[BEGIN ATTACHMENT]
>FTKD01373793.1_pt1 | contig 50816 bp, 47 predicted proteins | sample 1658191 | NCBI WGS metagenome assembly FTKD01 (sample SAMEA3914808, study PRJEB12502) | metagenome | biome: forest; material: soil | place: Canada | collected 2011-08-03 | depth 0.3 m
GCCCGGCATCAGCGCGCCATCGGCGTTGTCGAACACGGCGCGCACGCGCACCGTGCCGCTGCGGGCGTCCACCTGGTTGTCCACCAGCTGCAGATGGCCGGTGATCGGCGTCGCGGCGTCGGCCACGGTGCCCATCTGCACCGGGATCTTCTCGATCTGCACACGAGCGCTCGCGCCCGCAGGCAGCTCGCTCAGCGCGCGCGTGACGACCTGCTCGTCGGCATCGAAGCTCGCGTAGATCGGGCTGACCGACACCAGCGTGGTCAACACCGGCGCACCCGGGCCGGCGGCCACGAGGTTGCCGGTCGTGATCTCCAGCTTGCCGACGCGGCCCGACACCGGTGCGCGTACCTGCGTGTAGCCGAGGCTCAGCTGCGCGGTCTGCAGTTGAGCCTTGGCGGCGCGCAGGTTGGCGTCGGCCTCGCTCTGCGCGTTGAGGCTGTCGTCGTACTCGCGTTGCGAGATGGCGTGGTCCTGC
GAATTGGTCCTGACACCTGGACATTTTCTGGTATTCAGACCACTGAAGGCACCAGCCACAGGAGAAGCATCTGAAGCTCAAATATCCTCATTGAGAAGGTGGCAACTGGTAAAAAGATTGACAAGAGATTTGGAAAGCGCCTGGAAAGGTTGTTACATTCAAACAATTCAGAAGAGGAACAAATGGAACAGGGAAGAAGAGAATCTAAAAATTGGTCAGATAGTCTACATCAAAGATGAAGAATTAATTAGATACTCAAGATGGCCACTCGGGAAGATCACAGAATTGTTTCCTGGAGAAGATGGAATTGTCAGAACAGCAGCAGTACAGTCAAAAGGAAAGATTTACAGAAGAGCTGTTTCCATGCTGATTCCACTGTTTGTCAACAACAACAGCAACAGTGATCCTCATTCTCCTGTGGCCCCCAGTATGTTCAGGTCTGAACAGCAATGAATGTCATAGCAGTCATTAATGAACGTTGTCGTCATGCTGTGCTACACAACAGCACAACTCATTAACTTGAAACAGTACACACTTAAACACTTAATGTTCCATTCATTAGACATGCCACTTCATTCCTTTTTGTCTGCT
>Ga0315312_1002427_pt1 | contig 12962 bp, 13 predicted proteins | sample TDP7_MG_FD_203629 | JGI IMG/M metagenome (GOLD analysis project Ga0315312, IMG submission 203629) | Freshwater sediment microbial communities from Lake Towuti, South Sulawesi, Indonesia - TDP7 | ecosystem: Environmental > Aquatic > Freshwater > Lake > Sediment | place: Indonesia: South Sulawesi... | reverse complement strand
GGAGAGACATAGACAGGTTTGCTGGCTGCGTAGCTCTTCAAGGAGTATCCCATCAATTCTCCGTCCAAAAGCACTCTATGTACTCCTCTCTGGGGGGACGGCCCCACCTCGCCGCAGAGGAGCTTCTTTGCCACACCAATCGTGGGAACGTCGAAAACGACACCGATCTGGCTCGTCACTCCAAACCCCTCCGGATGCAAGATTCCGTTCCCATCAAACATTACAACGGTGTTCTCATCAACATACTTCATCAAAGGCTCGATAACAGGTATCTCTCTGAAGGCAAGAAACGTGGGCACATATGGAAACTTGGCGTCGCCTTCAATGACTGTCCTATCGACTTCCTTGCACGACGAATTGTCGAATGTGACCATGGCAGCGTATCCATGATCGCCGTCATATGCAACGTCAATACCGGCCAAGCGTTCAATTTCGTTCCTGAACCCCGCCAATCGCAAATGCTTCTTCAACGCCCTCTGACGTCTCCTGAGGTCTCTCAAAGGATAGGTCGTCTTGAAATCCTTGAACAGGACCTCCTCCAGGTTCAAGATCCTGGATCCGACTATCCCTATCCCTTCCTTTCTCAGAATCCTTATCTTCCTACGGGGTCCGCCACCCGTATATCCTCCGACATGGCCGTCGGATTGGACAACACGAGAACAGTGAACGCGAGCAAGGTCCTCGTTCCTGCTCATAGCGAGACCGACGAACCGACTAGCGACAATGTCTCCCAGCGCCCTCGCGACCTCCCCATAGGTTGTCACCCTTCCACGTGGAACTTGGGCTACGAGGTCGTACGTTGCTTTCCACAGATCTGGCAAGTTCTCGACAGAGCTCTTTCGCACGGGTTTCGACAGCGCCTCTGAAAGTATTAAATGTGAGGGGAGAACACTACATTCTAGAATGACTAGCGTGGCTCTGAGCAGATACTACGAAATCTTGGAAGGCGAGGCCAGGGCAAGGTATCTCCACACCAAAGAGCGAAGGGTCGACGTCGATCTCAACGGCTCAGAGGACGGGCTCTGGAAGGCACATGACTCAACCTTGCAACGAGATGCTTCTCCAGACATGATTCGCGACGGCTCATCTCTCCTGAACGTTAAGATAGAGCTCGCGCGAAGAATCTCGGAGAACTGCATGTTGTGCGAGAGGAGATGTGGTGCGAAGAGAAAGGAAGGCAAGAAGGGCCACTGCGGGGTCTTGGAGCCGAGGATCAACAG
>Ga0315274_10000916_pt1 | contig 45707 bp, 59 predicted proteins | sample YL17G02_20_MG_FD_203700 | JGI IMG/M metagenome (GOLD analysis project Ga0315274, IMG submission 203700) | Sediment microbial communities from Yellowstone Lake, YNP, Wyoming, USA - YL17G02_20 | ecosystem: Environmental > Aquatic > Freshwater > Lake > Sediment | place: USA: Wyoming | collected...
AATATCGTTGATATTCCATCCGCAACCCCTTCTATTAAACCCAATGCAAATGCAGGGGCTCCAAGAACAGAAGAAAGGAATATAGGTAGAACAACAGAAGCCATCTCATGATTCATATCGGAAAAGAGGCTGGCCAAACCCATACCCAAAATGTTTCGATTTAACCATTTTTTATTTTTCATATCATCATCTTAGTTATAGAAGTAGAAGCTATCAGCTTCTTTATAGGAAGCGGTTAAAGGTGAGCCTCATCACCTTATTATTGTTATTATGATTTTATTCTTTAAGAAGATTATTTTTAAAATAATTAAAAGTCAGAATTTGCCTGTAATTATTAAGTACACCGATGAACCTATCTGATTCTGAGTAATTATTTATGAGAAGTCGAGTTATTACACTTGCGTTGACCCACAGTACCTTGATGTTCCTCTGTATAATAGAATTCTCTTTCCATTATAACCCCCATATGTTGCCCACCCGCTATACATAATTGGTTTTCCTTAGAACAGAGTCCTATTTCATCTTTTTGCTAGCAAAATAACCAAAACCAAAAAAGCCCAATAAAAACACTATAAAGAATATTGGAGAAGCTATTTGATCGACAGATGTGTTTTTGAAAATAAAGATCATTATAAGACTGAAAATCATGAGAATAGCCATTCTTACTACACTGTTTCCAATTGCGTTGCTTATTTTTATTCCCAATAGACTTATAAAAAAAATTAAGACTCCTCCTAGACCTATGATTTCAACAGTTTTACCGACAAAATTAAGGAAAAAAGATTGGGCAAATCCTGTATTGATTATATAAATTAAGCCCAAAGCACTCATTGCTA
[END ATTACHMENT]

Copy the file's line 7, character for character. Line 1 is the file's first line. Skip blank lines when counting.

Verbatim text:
AATATCGTTGATATTCCATCCGCAACCCCTTCTATTAAACCCAATGCAAATGCAGGGGCTCCAAGAACAGAAGAAAGGAATATAGGTAGAACAACAGAAGCCATCTCATGATTCATATCGGAAAAGAGGCTGGCCAAACCCATACCCAAAATGTTTCGATTTAACCATTTTTTATTTTTCATATCATCATCTTAGTTATAGAAGTAGAAGCTATCAGCTTCTTTATAGGAAGCGGTTAAAGGTGAGCCTCATCACCTTATTATTGTTATTATGATTTTATTCTTTAAGAAGATTATTTTTAAAATAATTAAAAGTCAGAATTTGCCTGTAATTATTAAGTACACCGATGAACCTATCTGATTCTGAGTAATTATTTATGAGAAGTCGAGTTATTACACTTGCGTTGACCCACAGTACCTTGATGTTCCTCTGTATAATAGAATTCTCTTTCCATTATAACCCCCATATGTTGCCCACCCGCTATACATAATTGGTTTTCCTTAGAACAGAGTCCTATTTCATCTTTTTGCTAGCAAAATAACCAAAACCAAAAAAGCCCAATAAAAACACTATAAAGAATATTGGAGAAGCTATTTGATCGACAGATGTGTTTTTGAAAATAAAGATCATTATAAGACTGAAAATCATGAGAATAGCCATTCTTACTACACTGTTTCCAATTGCGTTGCTTATTTTTATTCCCAATAGACTTATAAAAAAAATTAAGACTCCTCCTAGACCTATGATTTCAACAGTTTTACCGACAAAATTAAGGAAAAAAGATTGGGCAAATCCTGTATTGATTATATAAATTAAGCCCAAAGCACTCATTGCTA